Dr. Antony Jose published in Nature Communications

Researchers from UMD found that the same gene for expressing a red fluroscent protein is always express (ON), when it is inherited from the mother, but when inherited from the father can lose expression (turn OFF) forever if the mother lacks the gene.
Researchers from UMD found that the same gene for expressing a red fluroscent protein is always express (ON), when it is inherited from the mother, but when inherited from the father can lose expression (turn OFF) forever if the mother lacks the gene.

Congratulations to Antony Jose whose paper was published today in Nature Communications. Antony’s recent study provides a potential tool for unraveling the mystery of how an animal’s lived experience can be passed down through generations.

 

While breeding nematode worms, Jose and his team found that some matings led to epigenetic changes in offspring that continued to be passed down through as many generations as the scientists continued to breed them. This discovery will enable scientists to explore how epigenetic changes are passed to future generations and what characteristics make genes susceptible to permanent epigenetic changes.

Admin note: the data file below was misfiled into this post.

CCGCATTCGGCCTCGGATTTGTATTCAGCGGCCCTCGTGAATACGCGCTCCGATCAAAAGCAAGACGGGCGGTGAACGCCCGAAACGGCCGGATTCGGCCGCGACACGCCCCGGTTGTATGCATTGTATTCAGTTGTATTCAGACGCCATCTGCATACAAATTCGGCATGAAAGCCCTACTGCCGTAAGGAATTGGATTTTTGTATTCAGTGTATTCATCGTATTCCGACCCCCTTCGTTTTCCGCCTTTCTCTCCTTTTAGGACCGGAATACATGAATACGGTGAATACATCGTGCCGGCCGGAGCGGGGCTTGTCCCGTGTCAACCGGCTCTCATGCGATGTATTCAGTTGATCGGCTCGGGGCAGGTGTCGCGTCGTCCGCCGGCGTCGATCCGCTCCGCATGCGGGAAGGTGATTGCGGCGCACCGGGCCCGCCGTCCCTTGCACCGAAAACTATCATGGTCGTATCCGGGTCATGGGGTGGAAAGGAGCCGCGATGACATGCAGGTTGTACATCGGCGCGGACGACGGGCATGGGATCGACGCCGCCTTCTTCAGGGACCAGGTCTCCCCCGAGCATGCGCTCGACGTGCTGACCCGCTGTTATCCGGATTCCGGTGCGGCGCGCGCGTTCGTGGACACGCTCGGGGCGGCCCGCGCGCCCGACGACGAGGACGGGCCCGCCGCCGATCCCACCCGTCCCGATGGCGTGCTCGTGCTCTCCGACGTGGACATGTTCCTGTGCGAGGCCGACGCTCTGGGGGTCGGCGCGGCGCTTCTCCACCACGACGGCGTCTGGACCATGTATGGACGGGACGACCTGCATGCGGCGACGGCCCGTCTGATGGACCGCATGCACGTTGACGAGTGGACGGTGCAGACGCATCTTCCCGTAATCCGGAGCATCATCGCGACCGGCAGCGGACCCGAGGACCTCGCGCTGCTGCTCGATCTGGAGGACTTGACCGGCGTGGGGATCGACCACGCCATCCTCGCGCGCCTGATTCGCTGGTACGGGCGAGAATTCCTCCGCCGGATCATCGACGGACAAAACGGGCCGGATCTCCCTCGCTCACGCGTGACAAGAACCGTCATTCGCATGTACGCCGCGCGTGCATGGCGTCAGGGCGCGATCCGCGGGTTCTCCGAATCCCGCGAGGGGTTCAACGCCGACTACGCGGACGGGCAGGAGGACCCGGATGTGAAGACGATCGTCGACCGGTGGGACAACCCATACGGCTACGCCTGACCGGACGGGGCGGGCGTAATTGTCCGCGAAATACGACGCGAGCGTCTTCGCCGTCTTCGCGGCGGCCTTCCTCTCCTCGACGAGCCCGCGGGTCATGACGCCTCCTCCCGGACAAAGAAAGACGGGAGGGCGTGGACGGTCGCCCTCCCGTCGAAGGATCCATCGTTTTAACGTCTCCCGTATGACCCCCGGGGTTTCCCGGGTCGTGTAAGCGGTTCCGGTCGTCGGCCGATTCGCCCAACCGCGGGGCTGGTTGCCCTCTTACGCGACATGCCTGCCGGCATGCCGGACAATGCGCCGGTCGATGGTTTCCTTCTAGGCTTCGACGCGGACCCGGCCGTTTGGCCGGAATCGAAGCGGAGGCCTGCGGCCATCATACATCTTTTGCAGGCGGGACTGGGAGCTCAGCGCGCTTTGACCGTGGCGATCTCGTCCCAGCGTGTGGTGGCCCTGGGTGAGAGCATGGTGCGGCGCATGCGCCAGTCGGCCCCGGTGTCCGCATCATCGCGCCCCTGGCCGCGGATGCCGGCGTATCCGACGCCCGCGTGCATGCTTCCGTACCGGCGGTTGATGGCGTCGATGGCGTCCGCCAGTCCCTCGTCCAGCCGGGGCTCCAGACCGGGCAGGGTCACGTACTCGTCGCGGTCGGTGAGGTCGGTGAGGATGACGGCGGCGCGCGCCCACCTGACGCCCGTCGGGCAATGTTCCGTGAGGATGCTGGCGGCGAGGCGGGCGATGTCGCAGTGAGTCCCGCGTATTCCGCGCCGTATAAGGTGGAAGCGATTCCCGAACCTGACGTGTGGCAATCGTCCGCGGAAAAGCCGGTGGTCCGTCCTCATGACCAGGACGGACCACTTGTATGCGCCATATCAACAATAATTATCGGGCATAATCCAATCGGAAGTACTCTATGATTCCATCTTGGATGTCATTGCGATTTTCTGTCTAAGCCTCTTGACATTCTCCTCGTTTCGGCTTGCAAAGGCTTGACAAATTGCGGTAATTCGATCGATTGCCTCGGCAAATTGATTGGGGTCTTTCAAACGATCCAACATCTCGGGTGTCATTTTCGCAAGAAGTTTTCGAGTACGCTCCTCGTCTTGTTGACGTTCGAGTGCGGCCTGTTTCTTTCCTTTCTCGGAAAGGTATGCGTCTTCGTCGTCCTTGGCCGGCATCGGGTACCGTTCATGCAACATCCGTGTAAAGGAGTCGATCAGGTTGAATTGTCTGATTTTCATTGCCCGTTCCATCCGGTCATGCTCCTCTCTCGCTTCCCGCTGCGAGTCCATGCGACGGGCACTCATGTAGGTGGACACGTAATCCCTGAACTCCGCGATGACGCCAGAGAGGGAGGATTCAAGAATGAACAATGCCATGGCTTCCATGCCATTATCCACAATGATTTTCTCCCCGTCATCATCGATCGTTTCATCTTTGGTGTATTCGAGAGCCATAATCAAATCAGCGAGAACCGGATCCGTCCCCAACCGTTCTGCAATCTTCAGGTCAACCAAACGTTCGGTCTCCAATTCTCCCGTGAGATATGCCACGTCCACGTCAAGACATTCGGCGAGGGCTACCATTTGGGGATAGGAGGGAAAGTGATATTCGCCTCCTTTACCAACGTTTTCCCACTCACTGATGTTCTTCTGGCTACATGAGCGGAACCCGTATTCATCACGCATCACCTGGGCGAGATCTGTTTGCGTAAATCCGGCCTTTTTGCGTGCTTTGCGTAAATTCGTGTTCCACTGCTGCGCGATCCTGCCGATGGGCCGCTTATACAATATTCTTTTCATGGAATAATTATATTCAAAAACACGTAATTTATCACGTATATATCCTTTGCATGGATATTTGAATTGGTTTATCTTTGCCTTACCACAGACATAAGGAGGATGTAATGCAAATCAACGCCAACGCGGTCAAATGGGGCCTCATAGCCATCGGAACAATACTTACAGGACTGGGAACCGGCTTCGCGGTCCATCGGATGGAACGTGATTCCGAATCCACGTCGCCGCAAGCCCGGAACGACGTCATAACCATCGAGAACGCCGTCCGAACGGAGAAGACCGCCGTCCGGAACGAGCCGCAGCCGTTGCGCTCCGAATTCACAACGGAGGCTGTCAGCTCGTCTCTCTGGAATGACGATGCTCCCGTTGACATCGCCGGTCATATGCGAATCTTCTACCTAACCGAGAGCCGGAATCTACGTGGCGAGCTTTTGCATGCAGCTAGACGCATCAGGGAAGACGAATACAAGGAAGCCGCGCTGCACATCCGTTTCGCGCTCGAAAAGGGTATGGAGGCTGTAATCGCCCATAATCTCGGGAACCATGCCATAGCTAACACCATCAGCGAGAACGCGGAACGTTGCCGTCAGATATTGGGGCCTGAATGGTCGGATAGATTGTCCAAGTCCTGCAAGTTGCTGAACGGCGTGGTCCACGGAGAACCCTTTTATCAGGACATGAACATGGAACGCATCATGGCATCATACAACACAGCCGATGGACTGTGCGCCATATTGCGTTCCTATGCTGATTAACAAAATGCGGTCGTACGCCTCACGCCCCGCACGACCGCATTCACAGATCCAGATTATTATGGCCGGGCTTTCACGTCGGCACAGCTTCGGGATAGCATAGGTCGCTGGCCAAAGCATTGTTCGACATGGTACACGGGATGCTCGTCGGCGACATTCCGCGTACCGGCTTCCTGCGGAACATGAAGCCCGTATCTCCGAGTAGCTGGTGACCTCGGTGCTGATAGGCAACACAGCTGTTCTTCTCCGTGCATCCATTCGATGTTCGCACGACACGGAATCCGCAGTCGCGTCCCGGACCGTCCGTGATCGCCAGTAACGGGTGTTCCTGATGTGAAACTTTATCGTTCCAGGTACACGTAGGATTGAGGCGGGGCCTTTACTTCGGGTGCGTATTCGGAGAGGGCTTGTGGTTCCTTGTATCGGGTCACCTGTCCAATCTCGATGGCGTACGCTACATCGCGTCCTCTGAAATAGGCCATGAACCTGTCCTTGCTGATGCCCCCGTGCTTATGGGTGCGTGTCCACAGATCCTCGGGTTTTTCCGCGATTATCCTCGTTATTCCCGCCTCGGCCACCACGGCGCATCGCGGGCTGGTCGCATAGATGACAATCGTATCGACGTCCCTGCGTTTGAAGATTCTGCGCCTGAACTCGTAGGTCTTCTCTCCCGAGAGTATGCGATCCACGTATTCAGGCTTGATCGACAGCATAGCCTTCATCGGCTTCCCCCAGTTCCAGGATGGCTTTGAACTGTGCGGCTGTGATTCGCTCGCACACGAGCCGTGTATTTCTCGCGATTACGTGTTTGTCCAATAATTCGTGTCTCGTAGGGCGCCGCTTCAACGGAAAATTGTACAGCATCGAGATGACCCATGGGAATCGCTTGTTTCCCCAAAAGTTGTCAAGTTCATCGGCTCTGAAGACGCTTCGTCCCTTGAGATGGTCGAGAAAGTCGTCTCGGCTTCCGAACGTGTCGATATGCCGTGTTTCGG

Read more here: https://cmns.umd.edu/news-events/features/4812

 

The research paperMating can initiate stable RNA silencing that overcomes epigenetic recovery, Sindhuja Devanapally, Pravrutha Raman, Mary Chey, Samual Allgood, Farida Ettefa, Maïgane Diop, Yixin Lin, Yongyi E Cho, and Antony M Jose, was published on July 9, 2021, in the journal Nature Communications.